Topic ID #36170 - posted 9/23/2015 4:40 PM

Question for Employers: 1099 vs Contract Temporary


The new ACA rules have made it difficult in all the construction related fields to hire long term temporary employees.

How open are companies to hire for long term projects on a 1099 basis? 

It seems like that is the direction that construction and environmental fields need to go to hire for long term projects.

IRS Website on:

Independent Contractor (Self-Employed) or Employee?

Post ID#20714 - replied 10/27/2015 6:08 PM


It is illegal to hire field archaeologists as independent contractors.  This is nearly universally bad for the employee.  I know of a (very) few instances where this worked out well for the employee, but it is extremely rare. 

Post ID#20715 - replied 10/28/2015 10:02 AM


It is not illegal to use independent contractors for fieldwork however, independent contractors can not be treated as employees, which means essentially they agree to accomplish a certain task for a certain amount of money within a certain amount of time.  

You can make more money working as an independent contractor if you're willing to put enough money aside to contribute to a traditional IRA (individual retirement account)  and / or an HSA (health savings account). The key is to contribute enough money  to reduce your annual taxable income to the level where you get a tax refund instead of having to pay taxes. Also the money you contribute to those accounts can earn compound interest or dividends. For a single person the maximum contribution for an IRA is around $5000 and $3500 for an HSA. 

Also anyone accepting work as an independent contractor should be aware that social security and medicare taxes are not withheld. If you don't have a tax shelter (i.e. HSA or IRA) and your annual income reaches a certain level you will be responsible for paying those taxes at the end of the year. Thus, you should set aside up to 30% of the income you earn as an independent contractor to pay those taxes at the end of the year. So if you're offered work as an independent contractor be ready to negotiate the pay rate - using an hourly or daily rate as a benchmark. uses an adjustment factor of 30 percent to convert an hourly wage for a salaried employee to an hourly wage for a contract employee. Multiply your unadjusted hourly rate by (1.3) to get your adjusted hourly rate. For example, if your unadjusted hourly rate comes out to $14 per hour, your contract rate should be $18.2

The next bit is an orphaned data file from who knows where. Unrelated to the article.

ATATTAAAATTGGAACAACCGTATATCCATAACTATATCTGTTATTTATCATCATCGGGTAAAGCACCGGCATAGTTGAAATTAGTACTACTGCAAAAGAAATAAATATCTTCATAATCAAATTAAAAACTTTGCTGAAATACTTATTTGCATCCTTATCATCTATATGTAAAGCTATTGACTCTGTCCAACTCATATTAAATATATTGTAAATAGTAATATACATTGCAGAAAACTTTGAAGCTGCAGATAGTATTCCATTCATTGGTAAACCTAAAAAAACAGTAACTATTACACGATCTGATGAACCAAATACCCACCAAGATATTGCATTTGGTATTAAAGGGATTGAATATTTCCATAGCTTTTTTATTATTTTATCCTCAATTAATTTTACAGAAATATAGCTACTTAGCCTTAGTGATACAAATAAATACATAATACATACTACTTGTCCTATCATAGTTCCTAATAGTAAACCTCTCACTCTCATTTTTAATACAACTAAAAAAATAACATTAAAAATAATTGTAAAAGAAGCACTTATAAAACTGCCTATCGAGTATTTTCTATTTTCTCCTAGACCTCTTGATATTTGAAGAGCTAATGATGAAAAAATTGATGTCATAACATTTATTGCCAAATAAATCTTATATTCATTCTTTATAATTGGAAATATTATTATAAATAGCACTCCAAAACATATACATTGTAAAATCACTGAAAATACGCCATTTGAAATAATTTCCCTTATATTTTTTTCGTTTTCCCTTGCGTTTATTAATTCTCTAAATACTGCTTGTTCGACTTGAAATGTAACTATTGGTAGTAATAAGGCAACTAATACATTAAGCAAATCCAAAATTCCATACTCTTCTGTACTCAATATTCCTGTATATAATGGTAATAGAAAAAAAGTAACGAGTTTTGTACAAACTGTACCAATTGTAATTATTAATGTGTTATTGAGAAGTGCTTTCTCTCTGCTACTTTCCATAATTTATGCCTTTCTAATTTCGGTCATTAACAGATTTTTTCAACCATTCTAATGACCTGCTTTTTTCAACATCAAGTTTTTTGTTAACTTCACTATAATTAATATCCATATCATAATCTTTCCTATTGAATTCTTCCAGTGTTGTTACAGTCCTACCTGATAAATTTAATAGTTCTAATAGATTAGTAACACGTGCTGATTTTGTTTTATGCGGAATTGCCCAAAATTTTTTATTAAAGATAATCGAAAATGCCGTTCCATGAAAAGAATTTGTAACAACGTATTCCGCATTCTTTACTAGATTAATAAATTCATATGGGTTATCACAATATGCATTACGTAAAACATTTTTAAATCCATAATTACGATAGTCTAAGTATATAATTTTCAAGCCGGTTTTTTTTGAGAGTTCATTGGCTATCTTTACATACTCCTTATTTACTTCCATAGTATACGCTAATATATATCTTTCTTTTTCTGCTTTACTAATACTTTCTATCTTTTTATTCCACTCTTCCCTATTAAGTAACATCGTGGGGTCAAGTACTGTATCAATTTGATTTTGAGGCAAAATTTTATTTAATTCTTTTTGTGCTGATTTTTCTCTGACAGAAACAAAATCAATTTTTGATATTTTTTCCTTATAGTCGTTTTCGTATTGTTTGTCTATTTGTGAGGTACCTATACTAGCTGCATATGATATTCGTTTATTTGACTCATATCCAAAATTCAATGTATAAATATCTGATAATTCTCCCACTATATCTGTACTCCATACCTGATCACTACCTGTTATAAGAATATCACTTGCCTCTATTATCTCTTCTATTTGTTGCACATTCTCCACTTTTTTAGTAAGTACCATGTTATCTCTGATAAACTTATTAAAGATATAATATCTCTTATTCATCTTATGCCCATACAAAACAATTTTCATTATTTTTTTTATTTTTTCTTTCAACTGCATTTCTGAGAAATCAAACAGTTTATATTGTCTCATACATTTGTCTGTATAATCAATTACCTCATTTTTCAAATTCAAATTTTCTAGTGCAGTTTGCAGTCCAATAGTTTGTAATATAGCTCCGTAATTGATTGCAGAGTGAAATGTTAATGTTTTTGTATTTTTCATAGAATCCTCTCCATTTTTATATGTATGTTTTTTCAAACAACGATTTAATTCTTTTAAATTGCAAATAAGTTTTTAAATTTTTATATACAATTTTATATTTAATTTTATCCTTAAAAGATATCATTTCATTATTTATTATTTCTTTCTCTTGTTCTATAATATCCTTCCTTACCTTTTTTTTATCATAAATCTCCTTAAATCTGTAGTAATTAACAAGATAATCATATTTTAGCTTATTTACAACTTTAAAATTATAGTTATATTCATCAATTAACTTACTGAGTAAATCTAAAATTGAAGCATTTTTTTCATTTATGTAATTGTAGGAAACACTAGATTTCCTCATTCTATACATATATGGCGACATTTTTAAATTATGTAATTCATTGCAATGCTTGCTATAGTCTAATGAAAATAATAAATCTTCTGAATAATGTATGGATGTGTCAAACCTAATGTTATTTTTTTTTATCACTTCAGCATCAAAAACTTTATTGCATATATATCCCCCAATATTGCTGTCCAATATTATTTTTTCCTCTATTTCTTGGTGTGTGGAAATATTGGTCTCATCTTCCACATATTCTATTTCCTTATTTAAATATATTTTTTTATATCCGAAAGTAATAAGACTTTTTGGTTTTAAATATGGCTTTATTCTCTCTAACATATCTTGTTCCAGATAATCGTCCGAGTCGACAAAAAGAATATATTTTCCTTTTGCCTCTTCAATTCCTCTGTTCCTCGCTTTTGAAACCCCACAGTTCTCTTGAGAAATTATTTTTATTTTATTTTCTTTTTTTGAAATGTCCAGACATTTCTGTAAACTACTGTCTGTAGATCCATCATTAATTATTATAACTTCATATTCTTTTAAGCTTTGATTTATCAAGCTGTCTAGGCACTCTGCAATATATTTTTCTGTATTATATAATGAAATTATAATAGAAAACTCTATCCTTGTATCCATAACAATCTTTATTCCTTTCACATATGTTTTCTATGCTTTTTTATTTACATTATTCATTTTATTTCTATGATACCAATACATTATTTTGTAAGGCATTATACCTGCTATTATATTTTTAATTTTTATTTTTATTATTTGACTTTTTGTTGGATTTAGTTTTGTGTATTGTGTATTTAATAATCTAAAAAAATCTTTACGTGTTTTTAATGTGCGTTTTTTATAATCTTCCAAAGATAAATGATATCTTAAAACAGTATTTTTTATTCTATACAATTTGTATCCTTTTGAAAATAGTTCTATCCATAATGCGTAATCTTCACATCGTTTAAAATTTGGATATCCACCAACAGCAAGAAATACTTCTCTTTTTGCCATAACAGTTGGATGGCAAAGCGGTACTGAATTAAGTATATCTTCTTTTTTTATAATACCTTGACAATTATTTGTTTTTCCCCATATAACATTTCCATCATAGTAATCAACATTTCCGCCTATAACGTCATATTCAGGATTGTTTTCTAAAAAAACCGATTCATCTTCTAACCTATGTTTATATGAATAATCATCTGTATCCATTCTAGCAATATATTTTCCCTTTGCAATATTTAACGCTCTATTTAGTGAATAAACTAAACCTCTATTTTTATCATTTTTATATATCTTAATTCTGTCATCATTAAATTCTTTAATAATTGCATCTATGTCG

Post ID#20718 - replied 10/30/2015 10:10 AM


You are wrong. While there may be conditions where a field archaeologist preforms their work in the manner of an independent contractor, these are so extremely scarce as to be almost not worth talking about. The vast, vast, vast majority of jobs that field archaeologists are hired for, clearly, without a doubt, fall under the category of Employee. It is illegal to categorize a worker as an independent contractor when they are an employee.

Some of the criteria that are used to distinguish independent contractors from employees could go either way for field archaeologists, but in aggregate, they unambiguously fall into the Employee category. Field archaeologists almost always work under the direct supervision of another, they are not in charge of deciding how the work is completed, and they do not set their schedules. They do not decide when and where they work. They do not hire assistants. While they may supply some personal equipment, they are generally not required to provide and purchase supplies. They are usually directed in how to do all aspects of their work.

If a field archaeologist is hired to work on a project doing pedestrian survey, shovel probe survey, evaluative test excavations, data recovery excavation or laboratory work then it is nearly impossible that they could be independent contractor because they are not independent. Their actions are directed. They are employees.

It has nothing to do with signing a contract.

It has nothing to do with a specific task.

It is not the workers decision. It is a decision based principally on the behavior of the worker and how that work is controlled.

Field archaeologists:  I am not saying never enter into one of these agreements or that there is no instance where you may, in fact, be a true independent contractor. But the conditions in which they are truly beneficial to you are rare, rare, rare. Be very, very cautious of entering into an independent contractor relationship with a CRM company or government agency. Companies/agencies do this so that they are not responsible for payroll taxes and other employee-related costs and tasks. Remember, these costs do not only included payroll taxes, but the in-house cost for bookkeeping and reporting this information. Reputable companies/agencies do not hire field archaeologists as independent contractors.  

Post ID#20719 - replied 10/31/2015 8:23 AM


There is a company in Maryland that does business with the State Highways which almost everyone except possibly two personnel are independent contractors. This includes the field directors and lab directors, so it does happen.